It’s interesting that in the world’s largest holding library you are unable to check out a book and need special permission to touch one. While I had visited this library before, I went back for a proper tour just a few weeks ago. (There isn’t much to see on your own, so a tour is a must.)
In the UK and Ireland, a copy of every publication is donated to the British Library for the sake of archiving the printed word. Besides books, the British Library archives store catalogs, maps, games, stamps, play scripts, and musical scores. Moving images, as well as sound recordings such as music, animal sounds, and regional accent samples, are stored as well.
Three million new items are added to the collection each year, some of which are donated from other countries in different languages. Miles of shelving are added annually to accommodate new additions.
While the main library is in London, other branches are in Oxford, Cambridge, Yorkshire, Scotland, Wales, and Dublin.
Contrary to most libraries, the British Library organizes their books according to book size because the Dewey Decimal System would be too time-consuming for reshelving books. When a book is returned, it is placed at the end of the shelf next to books the same size.
If one wants to look at a particular item, a registration process must be completed. If one wants to look at a particular item, permission is granted based on genuine scholarly purpose. It is mostly university students, professors, and industry researchers who are granted access. As nothing can be checked out, items only can be viewed in monitored reading rooms. The Magna Carta is the most requested item (and denied).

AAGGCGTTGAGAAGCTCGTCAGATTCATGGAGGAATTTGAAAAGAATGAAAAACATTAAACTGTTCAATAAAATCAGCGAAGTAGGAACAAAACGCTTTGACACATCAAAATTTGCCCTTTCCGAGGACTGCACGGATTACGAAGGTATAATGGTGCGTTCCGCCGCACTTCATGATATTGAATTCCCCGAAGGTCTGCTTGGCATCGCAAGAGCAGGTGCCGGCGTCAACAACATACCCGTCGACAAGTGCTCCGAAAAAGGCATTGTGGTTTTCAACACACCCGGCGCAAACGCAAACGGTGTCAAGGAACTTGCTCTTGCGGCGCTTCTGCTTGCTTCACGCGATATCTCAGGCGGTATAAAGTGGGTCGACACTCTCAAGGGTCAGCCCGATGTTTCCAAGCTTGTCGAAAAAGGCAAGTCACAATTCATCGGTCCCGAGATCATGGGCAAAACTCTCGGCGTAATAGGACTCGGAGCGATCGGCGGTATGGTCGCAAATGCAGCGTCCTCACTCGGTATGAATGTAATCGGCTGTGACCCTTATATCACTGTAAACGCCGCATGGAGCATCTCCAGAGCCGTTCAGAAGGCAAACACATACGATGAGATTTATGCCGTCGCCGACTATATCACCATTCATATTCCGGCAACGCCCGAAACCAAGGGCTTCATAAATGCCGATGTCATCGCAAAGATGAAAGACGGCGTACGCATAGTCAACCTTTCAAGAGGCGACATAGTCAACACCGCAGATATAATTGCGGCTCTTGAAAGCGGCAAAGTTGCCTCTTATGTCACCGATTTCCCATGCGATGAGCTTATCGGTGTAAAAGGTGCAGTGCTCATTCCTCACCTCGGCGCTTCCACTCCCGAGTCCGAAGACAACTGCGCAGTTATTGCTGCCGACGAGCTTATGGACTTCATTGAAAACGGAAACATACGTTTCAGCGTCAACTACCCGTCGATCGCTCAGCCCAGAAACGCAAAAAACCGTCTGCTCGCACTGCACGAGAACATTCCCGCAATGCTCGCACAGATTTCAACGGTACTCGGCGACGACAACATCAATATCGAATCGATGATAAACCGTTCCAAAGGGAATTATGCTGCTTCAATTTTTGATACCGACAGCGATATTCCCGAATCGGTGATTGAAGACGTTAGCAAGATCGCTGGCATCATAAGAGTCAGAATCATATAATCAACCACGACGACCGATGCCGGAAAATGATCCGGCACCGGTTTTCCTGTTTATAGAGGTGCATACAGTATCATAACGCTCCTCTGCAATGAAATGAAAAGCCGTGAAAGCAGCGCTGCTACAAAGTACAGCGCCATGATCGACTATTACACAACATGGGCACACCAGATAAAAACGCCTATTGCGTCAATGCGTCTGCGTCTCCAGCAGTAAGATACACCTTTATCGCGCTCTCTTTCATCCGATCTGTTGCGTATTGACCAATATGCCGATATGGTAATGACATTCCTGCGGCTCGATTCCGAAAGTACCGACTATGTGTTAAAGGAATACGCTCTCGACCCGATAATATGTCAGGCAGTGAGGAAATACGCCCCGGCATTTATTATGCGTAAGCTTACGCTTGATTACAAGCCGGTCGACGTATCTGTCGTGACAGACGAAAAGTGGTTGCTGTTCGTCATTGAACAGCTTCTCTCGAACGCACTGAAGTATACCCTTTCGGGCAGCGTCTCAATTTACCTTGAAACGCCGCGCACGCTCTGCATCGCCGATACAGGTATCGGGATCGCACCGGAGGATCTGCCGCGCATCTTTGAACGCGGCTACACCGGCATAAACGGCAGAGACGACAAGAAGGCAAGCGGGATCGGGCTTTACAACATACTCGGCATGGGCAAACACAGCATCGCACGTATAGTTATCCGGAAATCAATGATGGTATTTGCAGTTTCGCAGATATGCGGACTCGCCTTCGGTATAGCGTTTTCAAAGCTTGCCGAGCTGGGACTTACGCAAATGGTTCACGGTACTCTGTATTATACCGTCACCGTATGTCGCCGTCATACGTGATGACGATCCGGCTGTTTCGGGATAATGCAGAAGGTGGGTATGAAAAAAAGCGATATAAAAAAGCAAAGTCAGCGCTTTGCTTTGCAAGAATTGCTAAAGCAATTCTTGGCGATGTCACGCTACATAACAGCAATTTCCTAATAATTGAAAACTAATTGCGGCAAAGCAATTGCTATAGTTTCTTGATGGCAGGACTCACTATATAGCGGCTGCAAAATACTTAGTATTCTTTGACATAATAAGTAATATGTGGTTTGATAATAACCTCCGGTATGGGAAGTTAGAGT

When an item is requested, it goes through a system between the walls that reminded me of luggage at an airport with trays on automated tracks.
Seventy people work in the basement 80 feet below ground where items are stored on 20-foot high bookshelves. The lowest level of the building is filled with pumps since the basement rests below the water table and River Thames. The King’s Library holds King George III’s collection (photo below) which is considered one of the most important from his era. Originally donated to the library when it was part of the British Museum, the collection is now housed in a customized area with a clever fire plan.
In case of fire elsewhere in the library, a fire retardant gel would fill the space between the double glass panes, and King George’s collection would be pulled out of the skylight to safety. Since water would create a lot of damage to books in case of fire, other precious books are stored in an emergency blast freezer corridor. This means a vacuum sucks out air and blasts the area with cold air (-18°C) to freeze books. Then those books are transported to freezer holds in area grocery stores for safe keeping. Sounds like a movie!
Next time I would love to attend Conservation Studio: Behind The Scenes Tour. Offered monthly, this will be on my list for next time.
More Info: British Library Tour